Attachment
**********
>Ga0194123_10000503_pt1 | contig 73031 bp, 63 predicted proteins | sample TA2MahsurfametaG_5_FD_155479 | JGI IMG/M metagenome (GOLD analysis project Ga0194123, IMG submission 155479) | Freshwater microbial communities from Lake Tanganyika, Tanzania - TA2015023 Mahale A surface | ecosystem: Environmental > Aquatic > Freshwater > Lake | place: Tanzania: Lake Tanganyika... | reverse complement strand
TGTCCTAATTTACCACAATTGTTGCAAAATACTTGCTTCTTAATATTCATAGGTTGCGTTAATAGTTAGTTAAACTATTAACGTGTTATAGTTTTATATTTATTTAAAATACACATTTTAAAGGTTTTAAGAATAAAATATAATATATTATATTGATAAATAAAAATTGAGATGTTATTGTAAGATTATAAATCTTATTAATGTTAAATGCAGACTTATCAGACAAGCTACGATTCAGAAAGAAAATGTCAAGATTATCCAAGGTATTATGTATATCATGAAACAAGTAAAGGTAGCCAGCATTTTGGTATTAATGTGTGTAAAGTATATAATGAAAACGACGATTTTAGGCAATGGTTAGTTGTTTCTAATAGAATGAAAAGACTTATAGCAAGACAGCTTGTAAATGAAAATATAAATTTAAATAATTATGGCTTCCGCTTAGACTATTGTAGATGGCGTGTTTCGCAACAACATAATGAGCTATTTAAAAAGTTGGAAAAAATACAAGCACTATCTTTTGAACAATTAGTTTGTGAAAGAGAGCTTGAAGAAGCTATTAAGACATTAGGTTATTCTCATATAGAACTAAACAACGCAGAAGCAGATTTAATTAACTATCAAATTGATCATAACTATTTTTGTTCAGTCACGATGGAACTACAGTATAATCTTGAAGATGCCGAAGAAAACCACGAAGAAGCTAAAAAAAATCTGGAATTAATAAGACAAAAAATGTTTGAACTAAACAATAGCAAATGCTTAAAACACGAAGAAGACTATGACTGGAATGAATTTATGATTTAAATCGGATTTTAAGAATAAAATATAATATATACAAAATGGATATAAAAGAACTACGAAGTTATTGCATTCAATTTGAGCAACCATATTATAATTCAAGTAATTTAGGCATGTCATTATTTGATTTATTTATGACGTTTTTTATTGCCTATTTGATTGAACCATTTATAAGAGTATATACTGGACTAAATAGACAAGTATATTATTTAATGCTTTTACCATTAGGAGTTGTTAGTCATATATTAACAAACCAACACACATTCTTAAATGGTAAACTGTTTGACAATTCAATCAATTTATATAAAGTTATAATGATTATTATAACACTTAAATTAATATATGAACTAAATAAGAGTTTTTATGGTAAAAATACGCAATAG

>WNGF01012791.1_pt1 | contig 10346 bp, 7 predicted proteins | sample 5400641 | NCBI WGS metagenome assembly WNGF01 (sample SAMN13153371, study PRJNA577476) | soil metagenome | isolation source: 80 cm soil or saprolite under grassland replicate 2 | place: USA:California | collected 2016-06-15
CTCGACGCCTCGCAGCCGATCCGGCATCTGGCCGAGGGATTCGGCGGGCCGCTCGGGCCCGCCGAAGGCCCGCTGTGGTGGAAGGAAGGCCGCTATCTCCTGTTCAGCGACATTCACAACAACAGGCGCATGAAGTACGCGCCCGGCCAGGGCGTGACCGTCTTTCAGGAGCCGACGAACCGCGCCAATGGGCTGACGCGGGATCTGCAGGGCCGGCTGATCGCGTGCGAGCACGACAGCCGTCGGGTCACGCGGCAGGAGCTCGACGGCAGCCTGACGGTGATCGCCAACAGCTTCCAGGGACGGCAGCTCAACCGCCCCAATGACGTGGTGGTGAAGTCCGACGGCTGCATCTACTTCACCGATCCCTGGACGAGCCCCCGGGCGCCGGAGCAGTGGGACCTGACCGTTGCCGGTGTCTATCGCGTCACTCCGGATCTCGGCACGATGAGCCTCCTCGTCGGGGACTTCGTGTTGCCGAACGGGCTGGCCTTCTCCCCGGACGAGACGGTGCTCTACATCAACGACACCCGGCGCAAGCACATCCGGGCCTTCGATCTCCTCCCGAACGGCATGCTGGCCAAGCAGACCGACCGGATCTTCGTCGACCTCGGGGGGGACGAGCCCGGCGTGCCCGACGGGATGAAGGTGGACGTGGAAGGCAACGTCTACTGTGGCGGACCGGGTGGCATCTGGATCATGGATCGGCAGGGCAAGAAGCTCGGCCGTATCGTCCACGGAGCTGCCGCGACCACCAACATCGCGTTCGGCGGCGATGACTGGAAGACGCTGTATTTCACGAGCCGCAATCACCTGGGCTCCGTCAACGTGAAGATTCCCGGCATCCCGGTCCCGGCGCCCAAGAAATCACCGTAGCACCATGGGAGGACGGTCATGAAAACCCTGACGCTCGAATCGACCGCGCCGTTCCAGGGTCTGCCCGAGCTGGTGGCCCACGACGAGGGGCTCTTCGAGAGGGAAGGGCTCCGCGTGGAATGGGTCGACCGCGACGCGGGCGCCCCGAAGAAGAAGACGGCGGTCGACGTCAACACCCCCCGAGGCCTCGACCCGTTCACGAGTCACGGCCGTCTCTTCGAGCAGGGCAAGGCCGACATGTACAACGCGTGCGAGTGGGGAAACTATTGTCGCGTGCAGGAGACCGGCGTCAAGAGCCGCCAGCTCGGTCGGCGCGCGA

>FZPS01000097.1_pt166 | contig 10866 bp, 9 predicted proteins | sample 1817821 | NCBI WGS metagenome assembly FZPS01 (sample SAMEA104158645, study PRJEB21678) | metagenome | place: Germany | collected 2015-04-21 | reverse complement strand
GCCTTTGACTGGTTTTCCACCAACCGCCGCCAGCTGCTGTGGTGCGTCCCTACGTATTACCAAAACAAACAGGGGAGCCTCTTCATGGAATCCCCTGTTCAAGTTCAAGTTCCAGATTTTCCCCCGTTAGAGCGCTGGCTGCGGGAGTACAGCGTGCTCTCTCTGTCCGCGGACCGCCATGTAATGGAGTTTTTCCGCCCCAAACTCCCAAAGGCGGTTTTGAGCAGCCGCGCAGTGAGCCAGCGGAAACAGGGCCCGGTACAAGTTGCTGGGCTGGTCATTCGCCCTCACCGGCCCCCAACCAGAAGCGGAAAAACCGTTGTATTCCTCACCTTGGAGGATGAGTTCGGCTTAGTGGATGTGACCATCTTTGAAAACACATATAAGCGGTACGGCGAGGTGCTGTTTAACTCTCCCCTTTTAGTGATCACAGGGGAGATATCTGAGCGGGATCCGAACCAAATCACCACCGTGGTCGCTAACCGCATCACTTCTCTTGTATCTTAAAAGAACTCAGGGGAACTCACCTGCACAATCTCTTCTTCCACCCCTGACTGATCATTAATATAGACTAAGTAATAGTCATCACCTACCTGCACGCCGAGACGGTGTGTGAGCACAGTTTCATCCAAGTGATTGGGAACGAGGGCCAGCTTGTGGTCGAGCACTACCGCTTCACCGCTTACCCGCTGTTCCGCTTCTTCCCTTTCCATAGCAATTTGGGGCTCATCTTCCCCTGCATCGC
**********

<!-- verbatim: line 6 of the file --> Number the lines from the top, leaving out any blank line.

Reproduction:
GCCTTTGACTGGTTTTCCACCAACCGCCGCCAGCTGCTGTGGTGCGTCCCTACGTATTACCAAAACAAACAGGGGAGCCTCTTCATGGAATCCCCTGTTCAAGTTCAAGTTCCAGATTTTCCCCCGTTAGAGCGCTGGCTGCGGGAGTACAGCGTGCTCTCTCTGTCCGCGGACCGCCATGTAATGGAGTTTTTCCGCCCCAAACTCCCAAAGGCGGTTTTGAGCAGCCGCGCAGTGAGCCAGCGGAAACAGGGCCCGGTACAAGTTGCTGGGCTGGTCATTCGCCCTCACCGGCCCCCAACCAGAAGCGGAAAAACCGTTGTATTCCTCACCTTGGAGGATGAGTTCGGCTTAGTGGATGTGACCATCTTTGAAAACACATATAAGCGGTACGGCGAGGTGCTGTTTAACTCTCCCCTTTTAGTGATCACAGGGGAGATATCTGAGCGGGATCCGAACCAAATCACCACCGTGGTCGCTAACCGCATCACTTCTCTTGTATCTTAAAAGAACTCAGGGGAACTCACCTGCACAATCTCTTCTTCCACCCCTGACTGATCATTAATATAGACTAAGTAATAGTCATCACCTACCTGCACGCCGAGACGGTGTGTGAGCACAGTTTCATCCAAGTGATTGGGAACGAGGGCCAGCTTGTGGTCGAGCACTACCGCTTCACCGCTTACCCGCTGTTCCGCTTCTTCCCTTTCCATAGCAATTTGGGGCTCATCTTCCCCTGCATCGC